Health officials in 12 states and the District of Columbia have designated 35 hospitals as Ebola treatment centers, with more hospitals expected to be added to the list in the coming weeks, according to a news release.
Hospitals with Ebola treatment centers are staffed, equipped and have been assessed to have current capabilities, training and resources to care for patients with Ebola, while minimizing risk to healthcare workers. As long as Ebola is spreading in West Africa, we must prepare for the possibility of additional cases in the United States, CDC Director Tom Frieden, MD, MPH, said in the release. We are implementing and constantly strengthening multiple levels of protection, including increasing the number of hospitals that have the training and capabilities to manage the complex care of an Ebola patient. These hospitals have worked hard to rigorously assess their capabilities and train their staff.
Each hospital with an Ebola treatment center has been assessed on-site by a CDC Rapid Ebola Preparedness team. As of Dec. 1, the CDC had conducted REP team assessments in more than 50 hospitals in 15 states and Washington, D.C., according to the release.
More than 80% of returning travelers from Ebola-stricken countries live within 200 miles of an Ebola treatment center, according to the release. The priority areas are jurisdictions served by the five international airports screening returning travelers for Ebola, cities with high proportion of returning travelers from West Africa, and cities with large populations of individuals from West Africa.
According to the release, the CDC has worked with state and local health officials to implement an active monitoring program for travelers returning from affected countries in West Africa. Each traveler, upon entry into the U.S., is provided with a CARE (Check and Report Ebola) kit including a thermometer, temperature log, contact information with the state health department and a wallet card with important information. Since inception of the program, more than 3,000 travelers have been monitored to check daily for fever or other symptoms.
The CDC also is working with state and local public health officials to identify Ebola assessment hospitals, which are the point of referral for those individuals being actively monitored and who develop symptoms compatible with Ebola such as fever. These hospitals evaluate and care for someone who is having the first symptoms of Ebola for up to 96 hours; initiate and coordinate testing for Ebola and for other diseases alternative diagnoses; and either rule out Ebola or transfer the individual to an Ebola treatment center, according to the release.
An assessment hospital would care for a patient who might have Ebola only during the time before a confirmed diagnosis is made until it then transfers the patient to an Ebola treatment center.
So far, 15 states have plans in place to evaluate persons under investigation and for providing care for up to 96 hours while testing can be arranged. CDC also released guidance for states and hospitals to use as they identify Ebola assessment hospitals. According to the release, the CDC has educated nearly 150,000 healthcare workers about Ebola patient care and safety via webinars, and trained more than 525,000 via online clinical resources. CDC continues to conduct infection control training.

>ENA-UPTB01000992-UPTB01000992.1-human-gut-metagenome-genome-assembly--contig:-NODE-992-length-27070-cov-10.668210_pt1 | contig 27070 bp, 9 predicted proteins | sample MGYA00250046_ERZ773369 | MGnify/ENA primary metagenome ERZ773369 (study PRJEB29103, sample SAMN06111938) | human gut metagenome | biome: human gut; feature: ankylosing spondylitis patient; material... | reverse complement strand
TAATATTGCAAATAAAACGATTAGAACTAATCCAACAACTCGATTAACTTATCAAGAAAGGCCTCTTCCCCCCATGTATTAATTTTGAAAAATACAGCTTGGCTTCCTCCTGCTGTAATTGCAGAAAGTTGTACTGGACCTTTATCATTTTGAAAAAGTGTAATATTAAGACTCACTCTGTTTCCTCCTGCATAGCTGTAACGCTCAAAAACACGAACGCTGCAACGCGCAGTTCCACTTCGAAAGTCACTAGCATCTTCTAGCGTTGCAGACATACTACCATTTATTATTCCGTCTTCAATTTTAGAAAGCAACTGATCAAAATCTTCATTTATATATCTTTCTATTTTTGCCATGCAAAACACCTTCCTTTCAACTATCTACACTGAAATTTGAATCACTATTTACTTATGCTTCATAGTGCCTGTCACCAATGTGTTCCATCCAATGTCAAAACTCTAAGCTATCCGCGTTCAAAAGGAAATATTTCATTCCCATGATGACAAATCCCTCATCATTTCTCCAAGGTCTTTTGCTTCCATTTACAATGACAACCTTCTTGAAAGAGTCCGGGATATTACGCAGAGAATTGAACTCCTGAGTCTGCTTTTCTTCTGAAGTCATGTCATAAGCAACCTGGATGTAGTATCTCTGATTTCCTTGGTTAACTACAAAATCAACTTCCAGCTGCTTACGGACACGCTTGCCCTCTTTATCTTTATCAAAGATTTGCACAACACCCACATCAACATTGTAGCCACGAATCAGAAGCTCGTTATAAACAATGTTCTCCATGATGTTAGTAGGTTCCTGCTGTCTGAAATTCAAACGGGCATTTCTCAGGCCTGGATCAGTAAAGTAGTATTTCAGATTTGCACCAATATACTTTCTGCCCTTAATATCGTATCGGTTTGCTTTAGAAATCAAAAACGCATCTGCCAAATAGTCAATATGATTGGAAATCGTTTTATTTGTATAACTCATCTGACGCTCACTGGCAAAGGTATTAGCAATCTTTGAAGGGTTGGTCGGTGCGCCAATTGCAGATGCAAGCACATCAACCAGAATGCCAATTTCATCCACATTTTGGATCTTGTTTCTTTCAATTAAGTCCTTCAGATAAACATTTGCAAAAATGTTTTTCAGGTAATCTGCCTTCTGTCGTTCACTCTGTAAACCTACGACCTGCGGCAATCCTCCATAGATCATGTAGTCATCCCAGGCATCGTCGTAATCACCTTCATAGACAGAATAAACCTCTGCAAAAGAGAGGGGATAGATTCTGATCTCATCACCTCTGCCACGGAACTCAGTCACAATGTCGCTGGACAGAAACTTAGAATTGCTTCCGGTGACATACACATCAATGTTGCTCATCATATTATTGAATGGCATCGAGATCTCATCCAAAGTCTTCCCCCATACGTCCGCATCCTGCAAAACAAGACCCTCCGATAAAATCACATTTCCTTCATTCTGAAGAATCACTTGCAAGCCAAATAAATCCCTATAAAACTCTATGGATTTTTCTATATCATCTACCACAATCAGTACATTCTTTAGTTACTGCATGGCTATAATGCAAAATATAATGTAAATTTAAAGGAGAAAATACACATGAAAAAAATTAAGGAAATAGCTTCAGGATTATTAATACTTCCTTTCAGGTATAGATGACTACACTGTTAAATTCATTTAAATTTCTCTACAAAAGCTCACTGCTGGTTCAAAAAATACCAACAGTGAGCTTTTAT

The CDC is now supporting 42 state and local laboratories throughout the county to perform rapid Ebola testing. Four months ago only CDC and the U.S. Armed Forces laboratory could test for Ebola, according to the release.
The 35 hospitals with Ebola treatment centers to date are:
Kaiser Oakland Medical Center, Oakland, Calif.
Kaiser South Sacramento Medical Center, Sacramento, Calif.
University of California Davis Medical Center, Sacramento, Calif.
University of California San Francisco Medical Center, San Francisco
Emory University Hospital, Atlanta
Ann & Robert H. Lurie Children’s Hospital of Chicago
Northwestern Memorial Hospital, Chicago
Rush University Medical Center, Chicago
University of Chicago Medical Center, Chicago
Johns Hopkins Hospital, Baltimore
University of Maryland Medical Center, Baltimore
National Institutes of Health Clinical Center, Bethesda, Md.
Allina Healths Unity Hospital, Fridley, Minn.
Children’s Hospitals and Clinics of Minnesota Saint Paul (Minn.) Campus
Mayo Clinic Hospital, Rochester, Minn.
University of Minnesota Medical Center, Minneapolis, Minn.
Nebraska Medical Center, Omaha, Neb.
North Shore-LIJ Health System/Glen Cove Hospital, Glen Cove, N.Y.
Montefiore Health System, New York City
New York-Presbyterian/Allen Hospital, New York City
NYC Health and Hospitals Corporation/HHC Bellevue Hospital Center, New York City
The Mount Sinai Hospital, New York City
Robert Wood Johnson University Hospital, New Brunswick, N.J.
Children’s Hospital of Philadelphia
Hospital of the University of Pennsylvania, Philadelphia
University of Texas Medical Branch at Galveston (Texas)
Methodist Hospital System in collaboration with Parkland Hospital System and the University of Texas Southwestern Medical Center, Richardson, Texas
University of Virginia Medical Center, Charlottesville, Va.
Virginia Commonwealth University Medical Center, Richmond, Va.
Children’s Hospital of Wisconsin, Milwaukee
Froedtert & the Medical College of Wisconsin Froedtert Hospital, Milwaukee
UW Health University of Wisconsin Hospital, Madison, and the American Family Children’s Hospital, Madison, Wis.
MedStar Washington Hospital Center, Washington, D.C.
Children’s National Medical Center, Washington, D.C.
George Washington University Hospital, Washington, D.C.